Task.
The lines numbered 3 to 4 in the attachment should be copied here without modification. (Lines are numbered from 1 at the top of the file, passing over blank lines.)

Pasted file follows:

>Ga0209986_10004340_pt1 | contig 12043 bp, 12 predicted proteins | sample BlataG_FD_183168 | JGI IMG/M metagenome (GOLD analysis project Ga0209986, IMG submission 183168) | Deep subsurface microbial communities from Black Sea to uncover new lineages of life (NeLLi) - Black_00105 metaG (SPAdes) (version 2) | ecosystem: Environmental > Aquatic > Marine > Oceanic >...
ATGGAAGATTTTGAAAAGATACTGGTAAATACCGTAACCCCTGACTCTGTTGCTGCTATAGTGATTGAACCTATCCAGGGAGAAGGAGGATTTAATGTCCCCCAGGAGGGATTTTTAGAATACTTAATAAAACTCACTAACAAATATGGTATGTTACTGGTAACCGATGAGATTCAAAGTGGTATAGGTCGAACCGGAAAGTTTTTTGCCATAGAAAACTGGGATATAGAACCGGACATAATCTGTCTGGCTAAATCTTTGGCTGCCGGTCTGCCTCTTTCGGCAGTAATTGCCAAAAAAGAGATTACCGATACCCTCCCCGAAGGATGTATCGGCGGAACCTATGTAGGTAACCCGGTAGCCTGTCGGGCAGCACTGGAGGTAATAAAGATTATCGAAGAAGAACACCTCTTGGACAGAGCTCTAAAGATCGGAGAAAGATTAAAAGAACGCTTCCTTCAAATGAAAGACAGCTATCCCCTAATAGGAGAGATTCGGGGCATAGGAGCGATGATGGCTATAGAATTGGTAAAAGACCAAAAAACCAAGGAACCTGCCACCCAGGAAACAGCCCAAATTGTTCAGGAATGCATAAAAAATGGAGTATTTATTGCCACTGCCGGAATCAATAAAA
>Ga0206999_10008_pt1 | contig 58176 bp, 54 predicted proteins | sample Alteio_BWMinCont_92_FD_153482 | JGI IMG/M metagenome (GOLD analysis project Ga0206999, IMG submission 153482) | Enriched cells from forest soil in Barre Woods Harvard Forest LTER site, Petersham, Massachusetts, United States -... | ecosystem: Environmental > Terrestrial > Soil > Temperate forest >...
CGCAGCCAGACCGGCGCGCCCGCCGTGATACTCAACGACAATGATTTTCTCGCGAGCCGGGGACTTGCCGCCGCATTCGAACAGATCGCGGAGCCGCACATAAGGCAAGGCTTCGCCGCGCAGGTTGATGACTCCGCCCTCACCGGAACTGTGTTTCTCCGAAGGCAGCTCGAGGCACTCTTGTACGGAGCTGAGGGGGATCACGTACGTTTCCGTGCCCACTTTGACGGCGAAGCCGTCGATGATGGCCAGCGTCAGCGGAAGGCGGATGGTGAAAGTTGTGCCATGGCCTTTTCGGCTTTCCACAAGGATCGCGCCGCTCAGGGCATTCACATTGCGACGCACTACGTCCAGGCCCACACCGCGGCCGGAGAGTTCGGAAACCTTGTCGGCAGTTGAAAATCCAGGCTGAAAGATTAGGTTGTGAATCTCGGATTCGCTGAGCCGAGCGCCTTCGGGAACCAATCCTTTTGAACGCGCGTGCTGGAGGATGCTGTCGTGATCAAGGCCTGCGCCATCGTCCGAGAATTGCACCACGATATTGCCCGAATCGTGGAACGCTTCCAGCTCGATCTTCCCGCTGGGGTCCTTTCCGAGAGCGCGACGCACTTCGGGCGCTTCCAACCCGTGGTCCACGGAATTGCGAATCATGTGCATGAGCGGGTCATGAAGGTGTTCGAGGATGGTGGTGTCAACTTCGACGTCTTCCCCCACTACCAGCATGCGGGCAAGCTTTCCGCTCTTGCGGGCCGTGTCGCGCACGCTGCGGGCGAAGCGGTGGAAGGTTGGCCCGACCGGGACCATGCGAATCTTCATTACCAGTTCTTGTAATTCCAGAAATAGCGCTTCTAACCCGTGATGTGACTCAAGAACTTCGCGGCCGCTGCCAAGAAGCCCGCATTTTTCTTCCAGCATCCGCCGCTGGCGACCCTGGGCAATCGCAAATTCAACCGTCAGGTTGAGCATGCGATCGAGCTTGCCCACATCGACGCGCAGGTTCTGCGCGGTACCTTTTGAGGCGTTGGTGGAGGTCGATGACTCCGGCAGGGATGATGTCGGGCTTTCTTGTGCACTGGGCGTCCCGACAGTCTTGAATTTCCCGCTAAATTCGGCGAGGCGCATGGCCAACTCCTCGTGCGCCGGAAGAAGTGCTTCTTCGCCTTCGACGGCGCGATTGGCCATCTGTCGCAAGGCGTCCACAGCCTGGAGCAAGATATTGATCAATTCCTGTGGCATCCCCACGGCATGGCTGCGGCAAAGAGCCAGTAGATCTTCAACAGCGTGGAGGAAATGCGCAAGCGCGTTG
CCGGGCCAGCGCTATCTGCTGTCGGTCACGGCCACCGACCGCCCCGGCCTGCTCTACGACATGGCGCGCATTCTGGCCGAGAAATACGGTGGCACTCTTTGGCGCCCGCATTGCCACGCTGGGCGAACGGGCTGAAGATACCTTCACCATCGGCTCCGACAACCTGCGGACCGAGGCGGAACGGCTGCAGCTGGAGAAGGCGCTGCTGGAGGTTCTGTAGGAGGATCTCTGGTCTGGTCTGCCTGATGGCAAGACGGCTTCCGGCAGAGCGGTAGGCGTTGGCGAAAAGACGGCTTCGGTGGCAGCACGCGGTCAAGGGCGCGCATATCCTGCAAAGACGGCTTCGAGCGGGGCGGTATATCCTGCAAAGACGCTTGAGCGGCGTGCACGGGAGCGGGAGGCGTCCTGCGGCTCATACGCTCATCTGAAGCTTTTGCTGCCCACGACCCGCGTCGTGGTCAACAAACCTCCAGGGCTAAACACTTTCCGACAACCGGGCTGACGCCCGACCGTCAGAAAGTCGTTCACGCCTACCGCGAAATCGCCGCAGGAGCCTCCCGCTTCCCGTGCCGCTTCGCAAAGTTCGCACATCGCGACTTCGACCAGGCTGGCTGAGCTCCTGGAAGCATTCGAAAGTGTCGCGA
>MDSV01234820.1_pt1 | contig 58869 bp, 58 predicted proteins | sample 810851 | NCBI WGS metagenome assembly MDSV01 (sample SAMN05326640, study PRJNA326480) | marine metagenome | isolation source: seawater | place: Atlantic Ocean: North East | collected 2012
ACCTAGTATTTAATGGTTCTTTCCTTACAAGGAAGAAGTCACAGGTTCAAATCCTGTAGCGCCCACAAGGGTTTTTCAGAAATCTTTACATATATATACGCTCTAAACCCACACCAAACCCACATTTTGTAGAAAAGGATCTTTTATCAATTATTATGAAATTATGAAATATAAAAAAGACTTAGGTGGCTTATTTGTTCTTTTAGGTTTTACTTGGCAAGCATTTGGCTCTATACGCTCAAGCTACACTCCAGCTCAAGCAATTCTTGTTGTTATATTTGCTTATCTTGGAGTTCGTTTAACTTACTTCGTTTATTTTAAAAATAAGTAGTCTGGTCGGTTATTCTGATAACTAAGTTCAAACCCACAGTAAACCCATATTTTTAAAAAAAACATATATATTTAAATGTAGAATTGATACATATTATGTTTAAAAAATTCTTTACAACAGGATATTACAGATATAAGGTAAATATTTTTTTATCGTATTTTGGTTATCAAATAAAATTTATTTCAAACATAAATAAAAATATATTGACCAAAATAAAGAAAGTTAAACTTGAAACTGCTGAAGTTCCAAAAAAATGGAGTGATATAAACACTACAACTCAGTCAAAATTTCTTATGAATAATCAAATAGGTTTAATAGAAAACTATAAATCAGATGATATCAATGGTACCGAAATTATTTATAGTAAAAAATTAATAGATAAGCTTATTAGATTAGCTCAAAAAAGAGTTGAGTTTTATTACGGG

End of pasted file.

>Ga0206999_10008_pt1 | contig 58176 bp, 54 predicted proteins | sample Alteio_BWMinCont_92_FD_153482 | JGI IMG/M metagenome (GOLD analysis project Ga0206999, IMG submission 153482) | Enriched cells from forest soil in Barre Woods Harvard Forest LTER site, Petersham, Massachusetts, United States -... | ecosystem: Environmental > Terrestrial > Soil > Temperate forest >...
CGCAGCCAGACCGGCGCGCCCGCCGTGATACTCAACGACAATGATTTTCTCGCGAGCCGGGGACTTGCCGCCGCATTCGAACAGATCGCGGAGCCGCACATAAGGCAAGGCTTCGCCGCGCAGGTTGATGACTCCGCCCTCACCGGAACTGTGTTTCTCCGAAGGCAGCTCGAGGCACTCTTGTACGGAGCTGAGGGGGATCACGTACGTTTCCGTGCCCACTTTGACGGCGAAGCCGTCGATGATGGCCAGCGTCAGCGGAAGGCGGATGGTGAAAGTTGTGCCATGGCCTTTTCGGCTTTCCACAAGGATCGCGCCGCTCAGGGCATTCACATTGCGACGCACTACGTCCAGGCCCACACCGCGGCCGGAGAGTTCGGAAACCTTGTCGGCAGTTGAAAATCCAGGCTGAAAGATTAGGTTGTGAATCTCGGATTCGCTGAGCCGAGCGCCTTCGGGAACCAATCCTTTTGAACGCGCGTGCTGGAGGATGCTGTCGTGATCAAGGCCTGCGCCATCGTCCGAGAATTGCACCACGATATTGCCCGAATCGTGGAACGCTTCCAGCTCGATCTTCCCGCTGGGGTCCTTTCCGAGAGCGCGACGCACTTCGGGCGCTTCCAACCCGTGGTCCACGGAATTGCGAATCATGTGCATGAGCGGGTCATGAAGGTGTTCGAGGATGGTGGTGTCAACTTCGACGTCTTCCCCCACTACCAGCATGCGGGCAAGCTTTCCGCTCTTGCGGGCCGTGTCGCGCACGCTGCGGGCGAAGCGGTGGAAGGTTGGCCCGACCGGGACCATGCGAATCTTCATTACCAGTTCTTGTAATTCCAGAAATAGCGCTTCTAACCCGTGATGTGACTCAAGAACTTCGCGGCCGCTGCCAAGAAGCCCGCATTTTTCTTCCAGCATCCGCCGCTGGCGACCCTGGGCAATCGCAAATTCAACCGTCAGGTTGAGCATGCGATCGAGCTTGCCCACATCGACGCGCAGGTTCTGCGCGGTACCTTTTGAGGCGTTGGTGGAGGTCGATGACTCCGGCAGGGATGATGTCGGGCTTTCTTGTGCACTGGGCGTCCCGACAGTCTTGAATTTCCCGCTAAATTCGGCGAGGCGCATGGCCAACTCCTCGTGCGCCGGAAGAAGTGCTTCTTCGCCTTCGACGGCGCGATTGGCCATCTGTCGCAAGGCGTCCACAGCCTGGAGCAAGATATTGATCAATTCCTGTGGCATCCCCACGGCATGGCTGCGGCAAAGAGCCAGTAGATCTTCAACAGCGTGGAGGAAATGCGCAAGCGCGTTG